Philadelphia Indemnity Insurance Company v. Consigli Construction Company, Inc. et al

Filing 142

Judge Mark L. Wolf: MEMORANDUM & ORDER entered granting 77 Motion for Partial Summary Judgment; granting 80 Motion for Partial Summary Judgment; granting 84 Motion for Partial Summary Judgment; adopting in part and modifying in part Report and Recommendations re 126 Report and Recommendations. (Bono, Christine)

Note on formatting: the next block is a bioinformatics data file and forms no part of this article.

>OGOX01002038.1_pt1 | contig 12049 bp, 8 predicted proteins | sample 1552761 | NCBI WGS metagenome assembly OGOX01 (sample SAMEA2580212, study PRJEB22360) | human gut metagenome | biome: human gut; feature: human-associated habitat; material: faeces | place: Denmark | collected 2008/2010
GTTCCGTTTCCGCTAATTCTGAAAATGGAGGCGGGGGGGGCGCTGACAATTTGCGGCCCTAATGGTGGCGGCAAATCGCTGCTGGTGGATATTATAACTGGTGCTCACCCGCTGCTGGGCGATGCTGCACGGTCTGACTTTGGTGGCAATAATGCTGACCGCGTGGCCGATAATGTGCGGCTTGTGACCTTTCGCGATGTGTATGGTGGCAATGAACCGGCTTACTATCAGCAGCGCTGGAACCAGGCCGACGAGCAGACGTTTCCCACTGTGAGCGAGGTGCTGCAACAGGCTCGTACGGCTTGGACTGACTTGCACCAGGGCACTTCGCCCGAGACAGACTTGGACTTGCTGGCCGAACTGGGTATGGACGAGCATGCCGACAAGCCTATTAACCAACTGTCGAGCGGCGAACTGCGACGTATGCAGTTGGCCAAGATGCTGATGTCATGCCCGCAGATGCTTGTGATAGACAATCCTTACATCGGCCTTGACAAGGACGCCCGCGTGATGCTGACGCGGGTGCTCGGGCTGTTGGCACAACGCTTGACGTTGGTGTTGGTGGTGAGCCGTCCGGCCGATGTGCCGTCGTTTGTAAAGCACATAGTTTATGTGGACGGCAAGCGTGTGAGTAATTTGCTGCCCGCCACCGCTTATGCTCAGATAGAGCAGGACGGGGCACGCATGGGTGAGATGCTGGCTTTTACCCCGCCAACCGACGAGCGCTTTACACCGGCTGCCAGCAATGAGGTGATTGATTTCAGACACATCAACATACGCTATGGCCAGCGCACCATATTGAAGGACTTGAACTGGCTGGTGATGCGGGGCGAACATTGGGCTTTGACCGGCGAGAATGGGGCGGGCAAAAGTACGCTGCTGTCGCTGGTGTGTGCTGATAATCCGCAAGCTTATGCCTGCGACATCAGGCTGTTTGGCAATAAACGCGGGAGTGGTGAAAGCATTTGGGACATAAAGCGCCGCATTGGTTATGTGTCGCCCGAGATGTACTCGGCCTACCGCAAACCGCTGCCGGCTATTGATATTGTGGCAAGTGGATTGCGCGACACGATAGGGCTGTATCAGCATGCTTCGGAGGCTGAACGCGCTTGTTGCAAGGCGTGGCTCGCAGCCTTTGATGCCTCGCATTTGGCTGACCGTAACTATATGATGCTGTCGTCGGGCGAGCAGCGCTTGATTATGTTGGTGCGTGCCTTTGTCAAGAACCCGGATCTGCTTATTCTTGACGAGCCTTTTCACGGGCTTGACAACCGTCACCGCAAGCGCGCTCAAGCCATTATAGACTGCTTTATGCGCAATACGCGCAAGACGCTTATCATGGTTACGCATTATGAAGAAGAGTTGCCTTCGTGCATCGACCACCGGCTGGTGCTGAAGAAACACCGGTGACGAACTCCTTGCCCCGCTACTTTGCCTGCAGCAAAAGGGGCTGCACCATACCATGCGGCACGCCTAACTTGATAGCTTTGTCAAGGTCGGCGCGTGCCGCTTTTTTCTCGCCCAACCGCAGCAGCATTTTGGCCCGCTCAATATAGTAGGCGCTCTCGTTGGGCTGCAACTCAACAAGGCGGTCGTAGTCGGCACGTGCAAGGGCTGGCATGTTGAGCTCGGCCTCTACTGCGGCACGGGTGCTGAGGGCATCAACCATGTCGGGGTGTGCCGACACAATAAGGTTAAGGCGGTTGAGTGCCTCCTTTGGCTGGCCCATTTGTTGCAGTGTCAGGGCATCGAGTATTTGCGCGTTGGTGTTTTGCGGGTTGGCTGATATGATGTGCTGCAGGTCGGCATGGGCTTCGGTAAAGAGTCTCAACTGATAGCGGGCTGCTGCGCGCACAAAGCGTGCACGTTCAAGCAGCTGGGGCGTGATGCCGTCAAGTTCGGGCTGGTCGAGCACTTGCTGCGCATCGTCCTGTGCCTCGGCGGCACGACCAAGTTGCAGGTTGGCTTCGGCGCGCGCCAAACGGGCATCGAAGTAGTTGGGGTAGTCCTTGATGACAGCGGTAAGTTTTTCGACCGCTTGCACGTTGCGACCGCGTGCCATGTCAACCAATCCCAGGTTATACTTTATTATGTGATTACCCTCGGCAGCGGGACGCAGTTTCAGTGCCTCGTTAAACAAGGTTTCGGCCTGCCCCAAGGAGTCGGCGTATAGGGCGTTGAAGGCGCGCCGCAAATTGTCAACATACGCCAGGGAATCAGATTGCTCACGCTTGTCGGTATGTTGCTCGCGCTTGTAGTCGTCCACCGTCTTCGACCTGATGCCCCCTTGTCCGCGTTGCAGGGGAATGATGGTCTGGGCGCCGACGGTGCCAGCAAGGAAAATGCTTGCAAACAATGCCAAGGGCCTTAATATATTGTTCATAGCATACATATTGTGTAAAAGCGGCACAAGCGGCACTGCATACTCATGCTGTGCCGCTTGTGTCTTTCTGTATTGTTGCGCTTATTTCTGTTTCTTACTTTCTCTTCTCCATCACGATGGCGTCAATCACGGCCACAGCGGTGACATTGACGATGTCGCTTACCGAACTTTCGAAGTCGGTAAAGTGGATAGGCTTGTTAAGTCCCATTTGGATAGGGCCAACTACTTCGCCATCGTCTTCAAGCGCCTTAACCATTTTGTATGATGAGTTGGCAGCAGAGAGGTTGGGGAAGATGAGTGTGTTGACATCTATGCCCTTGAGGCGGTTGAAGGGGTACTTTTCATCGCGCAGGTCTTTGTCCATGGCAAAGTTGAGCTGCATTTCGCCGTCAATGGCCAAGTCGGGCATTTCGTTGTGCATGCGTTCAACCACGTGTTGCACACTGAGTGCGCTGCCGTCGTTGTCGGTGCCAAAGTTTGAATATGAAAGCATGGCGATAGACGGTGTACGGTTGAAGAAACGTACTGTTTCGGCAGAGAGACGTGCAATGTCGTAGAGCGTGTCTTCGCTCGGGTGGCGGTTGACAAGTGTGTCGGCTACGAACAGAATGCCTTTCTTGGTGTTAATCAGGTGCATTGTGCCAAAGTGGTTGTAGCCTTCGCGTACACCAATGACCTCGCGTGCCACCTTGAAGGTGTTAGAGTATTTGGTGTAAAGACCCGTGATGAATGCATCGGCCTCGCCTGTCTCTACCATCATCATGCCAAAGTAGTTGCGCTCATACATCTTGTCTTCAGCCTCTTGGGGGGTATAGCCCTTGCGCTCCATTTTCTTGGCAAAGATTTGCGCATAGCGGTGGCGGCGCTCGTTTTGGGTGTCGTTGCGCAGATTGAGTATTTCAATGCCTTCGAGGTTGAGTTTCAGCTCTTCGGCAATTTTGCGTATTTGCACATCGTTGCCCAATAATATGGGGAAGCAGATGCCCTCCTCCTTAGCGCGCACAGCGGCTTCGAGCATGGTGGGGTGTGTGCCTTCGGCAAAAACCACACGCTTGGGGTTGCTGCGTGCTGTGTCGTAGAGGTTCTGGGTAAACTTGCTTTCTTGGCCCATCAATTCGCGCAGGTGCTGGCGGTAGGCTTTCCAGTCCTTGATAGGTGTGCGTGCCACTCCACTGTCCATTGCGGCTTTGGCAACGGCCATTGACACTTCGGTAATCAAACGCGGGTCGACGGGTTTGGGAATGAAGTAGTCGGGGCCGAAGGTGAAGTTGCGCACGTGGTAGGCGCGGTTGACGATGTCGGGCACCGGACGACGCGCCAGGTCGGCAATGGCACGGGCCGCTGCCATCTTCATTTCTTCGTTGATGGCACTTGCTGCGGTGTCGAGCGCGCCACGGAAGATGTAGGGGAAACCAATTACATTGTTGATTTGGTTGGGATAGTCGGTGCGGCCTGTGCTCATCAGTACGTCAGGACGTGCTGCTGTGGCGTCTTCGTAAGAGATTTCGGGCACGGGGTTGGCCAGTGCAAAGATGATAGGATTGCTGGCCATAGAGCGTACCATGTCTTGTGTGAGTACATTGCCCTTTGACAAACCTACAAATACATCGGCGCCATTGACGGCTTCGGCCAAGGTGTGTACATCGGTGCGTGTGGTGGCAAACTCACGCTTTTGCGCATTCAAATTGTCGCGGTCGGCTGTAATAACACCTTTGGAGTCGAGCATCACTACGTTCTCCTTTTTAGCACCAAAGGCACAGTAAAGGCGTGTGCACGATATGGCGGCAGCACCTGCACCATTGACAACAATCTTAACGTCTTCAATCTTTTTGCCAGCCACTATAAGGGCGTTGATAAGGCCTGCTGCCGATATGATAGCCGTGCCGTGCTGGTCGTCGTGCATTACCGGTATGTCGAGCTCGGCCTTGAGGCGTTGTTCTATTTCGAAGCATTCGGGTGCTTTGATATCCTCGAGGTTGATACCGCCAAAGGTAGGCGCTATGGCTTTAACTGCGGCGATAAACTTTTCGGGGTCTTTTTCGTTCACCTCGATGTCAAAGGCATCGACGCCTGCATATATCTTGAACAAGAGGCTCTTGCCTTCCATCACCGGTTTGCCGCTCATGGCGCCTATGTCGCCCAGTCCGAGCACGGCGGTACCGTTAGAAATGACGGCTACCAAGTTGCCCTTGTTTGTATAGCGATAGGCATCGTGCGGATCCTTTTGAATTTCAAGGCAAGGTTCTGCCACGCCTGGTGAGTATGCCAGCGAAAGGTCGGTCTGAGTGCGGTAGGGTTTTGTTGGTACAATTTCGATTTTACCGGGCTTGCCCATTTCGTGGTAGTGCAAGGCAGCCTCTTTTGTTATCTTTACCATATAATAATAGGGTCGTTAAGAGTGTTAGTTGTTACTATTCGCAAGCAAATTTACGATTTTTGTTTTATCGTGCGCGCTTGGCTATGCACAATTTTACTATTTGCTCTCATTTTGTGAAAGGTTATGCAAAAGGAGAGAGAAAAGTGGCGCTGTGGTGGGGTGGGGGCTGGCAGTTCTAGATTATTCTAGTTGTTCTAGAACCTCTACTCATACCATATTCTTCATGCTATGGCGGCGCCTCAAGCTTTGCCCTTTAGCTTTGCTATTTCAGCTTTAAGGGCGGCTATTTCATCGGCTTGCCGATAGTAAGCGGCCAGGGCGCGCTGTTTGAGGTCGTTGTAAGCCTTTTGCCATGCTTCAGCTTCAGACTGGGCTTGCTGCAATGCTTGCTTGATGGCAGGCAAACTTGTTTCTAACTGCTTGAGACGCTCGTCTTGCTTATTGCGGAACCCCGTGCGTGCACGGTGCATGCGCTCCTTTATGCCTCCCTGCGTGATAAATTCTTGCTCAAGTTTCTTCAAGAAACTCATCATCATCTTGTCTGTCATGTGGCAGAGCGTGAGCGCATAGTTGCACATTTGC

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UNITED STATES DISTRICT COURT DISTRICT OF MASSACHUSETTS PHILADELPHIA INDEMNITY INSURANCE COMPANY, Plaintiff V. C.A. No. 14-14687-MLW CONSIGLI CONSTRUCTION COMPANY, INC., THE ARCHITECTURAL TEAM, INC., SAGAMORE PLUMBING & HEATING, INC., CENTRAL CEILINGS, INC., and STOCK BUILDING SUPPLY, LLC, Defendants. and CONSIGLI CONSTRUCTION COMPANY, INC., Defendant/ Third-Party Plaintiff V. CENTRAL CEILINGS, INC., Third-Party Defendant MEMORANDUM AND ORDER WOLF, D.J. March 22, 2017 In a December 8, 2016 Report and Recommendations (the "R & R") the Magistrate Judge recommended that the court: (1) retain jurisdiction of defendant Consigli Construction Company, Inc.'s ("Consigli") claims against Central Ceilings Inc. ("Central")/ Sagamore Plumbing & Heating, Inc. ("Sagamore"), and Stock Building Supply, LLC. ("Stock"); and (2) grant partial summary judgment ordering Central and Sagamore, but not Stock, to defend plaintiff Philadelphia Indemnity Insurance Company's ("Philadelphia Indemnity") claims against Consigli. Consigli, Central, and Sagamore filed objections to the Report and Recommendation, in part based on the proposed finding that Stock does not have a duty to defend the claims against Consigli. Stock replied to those objections. Consigli also replied to certain objections. The court has reviewed ^ novo the parts of the Magistrate Judge's recommendation to which a proper objection has been filed. See F.R.Civ.P. 72(b)(3). The court finds the Report and Recommendation to be properly reasoned and persuasive except with regard to the proposed denial of Consigli's motion for partial summary judgment seeking an order that Stock defend Philadelphia Indemnity's claims against Consigli. Therefore, the court is granting Consigli's motions for partial summary judgment against Central, Stock, and Sagamore. No party has objected to the Magistrate Judge's recommendation that despite the identical forum selection clauses in each relevant contract: this court has jurisdiction concerning Consigli's claims against Sagamore, Central, and Stock; the court has the discretion to require that these claims be litigated in this case; and that the court should exercise that discretion to do so. In any event, the Magistrate Judge's interpretation of the law on these issues is correct and her reasoning is persuasive. See e.g. Barletta Heavy Div., Inc. v. Erie Interstate Contractors, Inc., 677 F. Supp. 2d 373, 378 (D.Mass.2009); Silva v. Encyclopedia Britannica Inc., 239 F.3d 385, 388 n.6 (1st Cir. 2001). Upon ^ novo review, the court finds the Magistrate Judge's analysis to be correct concerning the duty of Central and Sagamore to defend Consigli with regard to Philadelphia Indemnity's claims against it. The Report and Recommendation on these issues is, therefore, being adopted. The court finds, however, that the Magistrate Judge made an error of law that contributed to her recommendation that this court should find that Stock does not also have a duty to defend. The identical subcontract agreements in this case each, in pertinent part, require the subcontractor to "defend...the Contractor from any and all claims...and causes of action by any party arising out of...the Subcontractor's work." Docket No. 116, Exhibit 1, Article 4A. The Magistrate Judge correctly concluded that a duty to defend is distinct from a duty to indemnify and requires that a defense be provided when a covered claim is made. See Miley v. Johnson & Johnson Orthopaedics, Inc., 41 Mass. App. Ct. 30, 34 (1996); Urban Inv. & Dev. Co., 35 Mass. App. Ct. 100, 107 (1993). In addition, the Magistrate Judge rightly recognized that whether a claim is covered by a duty to defend clause is determined by reference to the allegations in the complaint. See Siebe, Inc. v. Louis M. Gerson Co., Inc., 74 Mass. App.Ct. 544, 552-553(2009). The Magistrate Judge erred, however, in evaluating the reasonableness of the allegations against Stock and, in effect, finding them implausible. Stock was allegedly responsible for the "rough framing" work done on the building at issue, in which water pipes burst and caused substantial damage. In recommending that Stock does not have a duty to defend Consigli against Philadelphia Indemnity's claims, the Magistrate Judge wrote: There are no allegations describing how the rough framing work led to the negligent installation of plumbing or insulation at the Property or otherwise caused the pipes to freeze. As Stock argued in its papers, "[e]ven with a layperson's understanding of sequencing work, a subcontractor performing rough framing would not even have the opportunity to see how the water piping was installed as the former would be completed before the latter work started." Without some indication as to how Stock Building's actions related to Plaintiff's losses, the Second Amended Complaint cannot reasonably be construed as giving rise to a duty by Stock Building to defend Consigli in this case. R & R at 23. (internal citation to the record omitted.) In reaching this conclusion, the Magistrate Judge evidently construed the standard for determining whether a duty to defend exists to be comparable to the standard for granting a motion to 4 dismiss under Federal Rule of Civil Procedure 12(b)(6), which requires that the facts alleged state a claim that is plausible rather than merely possible. See Bell Atlantic Corp. v. Twombly^ 550 U.S. 544, 555, 557 (2007); Ashcroft v. Iqbal, 556 U.S. 662, 678 (2009). In doing so, the Magistrate Judge misconstrued, or misapplied, the reasonableness test concerning the duty to defend. As explained in the analogous context of an insurance company's duty to defend, "[i]t is settled [law] in [Massachusetts] that the question of the initial decided by matching the third-party complaint with the policy provisions: if the allegations in the complaint are 'reasonably susceptible' of an interpretation that they state or adumbrate a claim covered by the policy terms," a duty to defend exists. Sterilite Corp. v. Continental Cas. Co., 17 Mass.App.Ct. 316, 318 (1983). In 2010, the Massachusetts Supreme Judicial Court re-affirmed and amplified this principle, writing that: An insurer has a duty to defend an insured when the allegations in a complaint are reasonably susceptible of an interpretation that states or roughly sketches a claim covered by the policy terms. Ruggerio Ambulance Serv., Inc. v. National Grange Mut. Ins. Co., 430 Mass. 794, 796, 724 N.E.2d 295 (2000). The duty to defend is determined based on the facts alleged in the complaint, and on facts known or readily knowable by the insurer that may aid in its interpretation of the allegations in the complaint. See Boston Symphony Orchestra, Inc. v. Commercial Union Ins. Co., 406 Mass. 7, 10-11, 545 N.E.2d 1156 (1989); Desrosiers v. Royal Ins. Co., 393 Mass. 37, 40, 468 N.E.2d 625 (1984). "In order for the duty of defense to arise, the underlying complaint need only show, through general allegations, a possibility that the liability claim falls within the insurance coverage. There is no requirement that the facts alleged in the complaint specifically and unequivocally make out a claim within the coverage." Sterilite Corp. v. Continental Cas. Co., 17 Mass.App.Ct. 316 at 319, quoting Union Mut. Fire Ins. Co. v. Topsham, 441 A.2d 1012, 1015 (Me.1982). Billings v. Commerce Insurance Company, 458 Mass. 194, 200 (2010). Applying these principles to the allegations in the Complaint, the Court held that, "[t]he fact that the complaint in the 2000 action did not state a claim for defamation, libel, or slander is not decisive in determining whether it is reasonably susceptible to an interpretation that states or roughly sketches a claim for damages because of 'personal injury' arising from 'libel, slander or defamation of character.'" Id. at 201. Therefore, in Billings the Supreme Judicial Court confirmed that the duty to defend exists if the allegations of the complaint create a reasonable possibility that coverage exists for a particular claim and that duty must be discharged even if the complaint fails to state a claim on which relief could be granted because the allegations are deemed by the court to be implausible or unreasonable. See also Siebe, 74 Mass. App.Ct. at 553-554(using Massachusetts law to interpret Rhode Island law because both apply the "pleadings test" to determine if there is a duty to defend, and stating that "[t]he obligation to defend exists even though the claim against the insured appears to lack merit..."). As explained earlier, in this case the applicable indemnity clause requires Stock to "defend... [Consigli] from any and all claims...and of...[Stock's] Philadelphia causes of work." action Docket Indemnity's by any No.116, Second party Ex. Amended 1, arising out Article 4A. Complaint against Consigli, Stock, and Central alleges, in pertinent part, that: 95. At all times material hereto, defendant Stock acted through its duly authorized agents, servants and employees and therefore is vicariously liable for their actions and inactions. 96. Defendant Stock was a subcontractor responsible for, among other things, the installation of rough framing as part of the construction of the condominiums at the Property. 97. Defendant Stock had a duty to exercise reasonable care in its construction activities during the construction of the condominiums at the Property including the installation of rough framing to ensure that the water piping in the Property was reasonably safe for its intended use and was not exposed to freezing temperatures. 98. Defendant Stock breached its duty by failing to exercise reasonable care in its construction activities at the Property to ensure that its framing work did not leave water supply piping exposed to freezing temperatures. 99. The aforesaid negligence, carelessness, recklessness and negligent acts and/or omissions of defendant Stock were the direct and proximate cause of the January 24, 2014 pipe freeze up and resulting damages sustained by plaintiff's insured. ICQ. As a direct and proximate result of the negligence of defendant Stock, plaintiff's insured suffered significant water damage to its Property for which plaintiff, Philadelphia, has made, and will make, payments to its insured. These allegations state a claim based on Stock's alleged work for which Consigli, as the General Contractor, and Stock, as subcontractor, could possibly be held jointly liable. They are squarely covered by the indemnity clause. Therefore, the "reasonable susceptibility" test is not relevant in this case. In any event, that test does not provide the court the authority to evaluate the reasonableness, or the plausibility, of the allegations in deciding whether Stock has a duty to defend Consigli. Moreover, it is not evident to this court that the claim that Stock's "rough framing" work, if performed negligently, could not have caused or contributed to the pipes freezing and bursting. Stock did not file a motion to dismiss or motion for summary judgment on this issue. There is no record from which a court could properly find that Stock's work could not have contributed to the pipes bursting, and this factual issue 8 is not a proper subject for judicial notice. See, e.g., F.R.Ev. 201(b) ("The court may judicially notice a fact that is not subject to reasonable dispute because it: (1) is generally known within the trial court's territorial jurisdiction; or (2) can be accurately and readily determined from sources whose accuracy cannot reasonably be questioned."). In any event, as explained earlier, the duty to defend exists even if allegations fail to state a claim for which relief can be granted. See Billings, 458 Mass, at 201. Because the claims against Consigli arising out of Stock's allegedly negligent work are covered by the indemnity clause in the agreement between them, Consigli's request that Stock be ordered to defend Philadelphia Indemnity's claim against Consigli is meritorious. In view of the foregoing, it is hereby ORDERED that: 1. The Report and Recommendation (Docket No. 126) is ADOPTED in part and MODIFIED in part. 2. Consigli's motions for partial summary judgment requesting that Central (Docket No. 77), Stock (Docket No. 80) and Sagamore (Docket No. 84) be ordered to defend Consigli in this action are each ALLOWED. 3. Central, Stock, and Sagamore shall provide such defense of Consigli forthwith. 4. The parties shall confer and in the report previously ordered by the Magistrate Judge to be filed by June 9, 2017, see Docket No. 141, state whether, if this case is not settled, they agree to have it reassigned to the Magistrate Judge for all purposes, including trial. UNITED STATES DISTRICT JUDGE 10